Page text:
Vodafone and Ziggo
The original two companies, Vodafone and Ziggo, merged at the end of 2016. Ziggo provides fast internet, landline telephony and television connections to the home. Vodafone provides mobile phone and internet services via the largest 4G network in the world. By collaborating, Vodafone and Ziggo want to enhance each other and offer the customer a total package. Before Ziggo and Vodafone joined forces, in 2014 Ziggo already merged with UPC Netherlands (part of Liberty Global).
Ziggo uses an iProtect Security Management System covering 650 locations, which includes office buildings, as well as technical premises. For modern access control, no less than 1,300 doors are secured with TKH Security card readers. In addition, Ziggo also uses an VDG Sense video system with over 400 cameras.
Integrated intrusion system
Intrusion detection has also been integrated at various locations using dedicated intrusion systems (GE ATS Security) or by means of our smart Orion door controller with integrated intrusion functionalities.
Automatic HUB Access
In order to optimally protect the unmanned locations, Ziggo maintains a modus operandi in which visitors to the HUBs, such as subcontractors, do have an access pass, but don't have automatic access. When presenting the access card on location, employees in the Network Operations Centre receive a message. They check whether there is a work order before they grant access for a certain amount of time to carry out the work.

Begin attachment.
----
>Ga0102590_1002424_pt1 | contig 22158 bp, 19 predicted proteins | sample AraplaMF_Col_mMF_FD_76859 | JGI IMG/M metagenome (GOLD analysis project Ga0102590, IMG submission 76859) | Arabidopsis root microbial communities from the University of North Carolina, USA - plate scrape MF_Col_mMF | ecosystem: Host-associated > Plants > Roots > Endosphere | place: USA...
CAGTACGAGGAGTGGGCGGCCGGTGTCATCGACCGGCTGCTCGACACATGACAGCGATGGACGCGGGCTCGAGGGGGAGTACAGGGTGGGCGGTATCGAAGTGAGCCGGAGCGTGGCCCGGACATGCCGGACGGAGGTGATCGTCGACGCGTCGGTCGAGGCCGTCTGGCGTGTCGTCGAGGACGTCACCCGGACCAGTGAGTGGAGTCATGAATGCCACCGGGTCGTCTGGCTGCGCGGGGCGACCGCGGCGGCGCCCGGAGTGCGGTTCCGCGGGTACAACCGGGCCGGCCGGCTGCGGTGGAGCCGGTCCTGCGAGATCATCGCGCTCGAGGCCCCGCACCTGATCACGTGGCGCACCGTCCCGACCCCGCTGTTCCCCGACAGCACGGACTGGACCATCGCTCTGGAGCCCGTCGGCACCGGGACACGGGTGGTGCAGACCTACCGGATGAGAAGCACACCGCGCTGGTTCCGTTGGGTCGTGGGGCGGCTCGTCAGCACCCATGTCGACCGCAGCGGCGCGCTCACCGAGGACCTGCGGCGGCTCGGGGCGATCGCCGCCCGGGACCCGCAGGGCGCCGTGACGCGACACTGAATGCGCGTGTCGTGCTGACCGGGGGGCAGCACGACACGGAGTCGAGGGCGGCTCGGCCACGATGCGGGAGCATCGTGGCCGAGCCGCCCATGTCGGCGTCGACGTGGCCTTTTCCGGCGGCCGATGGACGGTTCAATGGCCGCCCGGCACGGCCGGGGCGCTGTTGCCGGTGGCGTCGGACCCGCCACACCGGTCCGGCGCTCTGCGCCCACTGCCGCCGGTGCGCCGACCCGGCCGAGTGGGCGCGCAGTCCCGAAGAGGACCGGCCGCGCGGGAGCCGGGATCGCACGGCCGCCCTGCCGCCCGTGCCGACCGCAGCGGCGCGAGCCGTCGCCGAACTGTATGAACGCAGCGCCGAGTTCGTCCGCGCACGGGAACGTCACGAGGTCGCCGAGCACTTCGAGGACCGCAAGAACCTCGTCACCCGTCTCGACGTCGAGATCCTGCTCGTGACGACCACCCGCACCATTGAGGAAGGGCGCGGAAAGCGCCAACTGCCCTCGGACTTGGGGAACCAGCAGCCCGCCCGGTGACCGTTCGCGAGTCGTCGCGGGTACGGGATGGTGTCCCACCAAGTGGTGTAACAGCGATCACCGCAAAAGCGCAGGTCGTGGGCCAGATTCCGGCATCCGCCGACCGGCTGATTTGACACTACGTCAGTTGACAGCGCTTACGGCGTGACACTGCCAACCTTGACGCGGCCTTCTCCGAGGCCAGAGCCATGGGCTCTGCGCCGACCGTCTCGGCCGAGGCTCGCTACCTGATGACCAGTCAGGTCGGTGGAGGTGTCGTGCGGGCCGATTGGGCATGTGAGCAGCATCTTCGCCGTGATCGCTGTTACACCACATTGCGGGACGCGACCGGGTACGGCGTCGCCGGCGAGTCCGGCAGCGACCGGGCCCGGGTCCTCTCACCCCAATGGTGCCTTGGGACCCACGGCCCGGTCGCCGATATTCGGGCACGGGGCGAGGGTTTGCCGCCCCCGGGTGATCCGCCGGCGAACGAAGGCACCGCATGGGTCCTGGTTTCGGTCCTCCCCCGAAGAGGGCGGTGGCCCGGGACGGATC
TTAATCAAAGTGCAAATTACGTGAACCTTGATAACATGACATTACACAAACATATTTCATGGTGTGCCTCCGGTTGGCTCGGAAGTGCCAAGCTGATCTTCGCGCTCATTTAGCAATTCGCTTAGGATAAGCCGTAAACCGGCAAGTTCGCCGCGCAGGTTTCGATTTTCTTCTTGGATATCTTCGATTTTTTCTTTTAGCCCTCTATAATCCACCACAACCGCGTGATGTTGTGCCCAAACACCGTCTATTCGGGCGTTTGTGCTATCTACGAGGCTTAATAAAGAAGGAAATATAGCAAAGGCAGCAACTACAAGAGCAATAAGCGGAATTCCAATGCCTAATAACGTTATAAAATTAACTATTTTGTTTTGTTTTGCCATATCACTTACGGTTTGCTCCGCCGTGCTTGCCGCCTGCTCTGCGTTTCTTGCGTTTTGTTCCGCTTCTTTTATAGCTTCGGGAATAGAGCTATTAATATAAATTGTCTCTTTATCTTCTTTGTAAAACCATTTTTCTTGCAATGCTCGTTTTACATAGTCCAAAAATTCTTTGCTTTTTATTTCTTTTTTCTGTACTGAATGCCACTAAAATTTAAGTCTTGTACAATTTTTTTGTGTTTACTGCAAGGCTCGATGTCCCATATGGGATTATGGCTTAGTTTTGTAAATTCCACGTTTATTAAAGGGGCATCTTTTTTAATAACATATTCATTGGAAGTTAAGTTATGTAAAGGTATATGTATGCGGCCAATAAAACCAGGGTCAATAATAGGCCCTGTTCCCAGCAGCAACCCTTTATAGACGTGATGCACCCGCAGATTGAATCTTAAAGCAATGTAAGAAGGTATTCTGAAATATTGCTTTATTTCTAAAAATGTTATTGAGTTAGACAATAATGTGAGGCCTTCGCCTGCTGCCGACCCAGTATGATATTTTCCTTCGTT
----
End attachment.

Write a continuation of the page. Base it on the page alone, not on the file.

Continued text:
There are currently five employees in the Network Operation Centre who arrange access control at all unmanned locations. The demand was to do this more efficiently. In cooperation with the customer, Keyprocessor developed the AHA (Automatic HUB Access). By using AHA the process of granting access is automated, but it stays verified. The AHA application is linked to multiple customer databases, automatically checking whether there is a work order and whether the person in question is authorized to carry out the work. This enables access to be granted for a certain amount of time without intervention from the staff in the Network Operations Centre.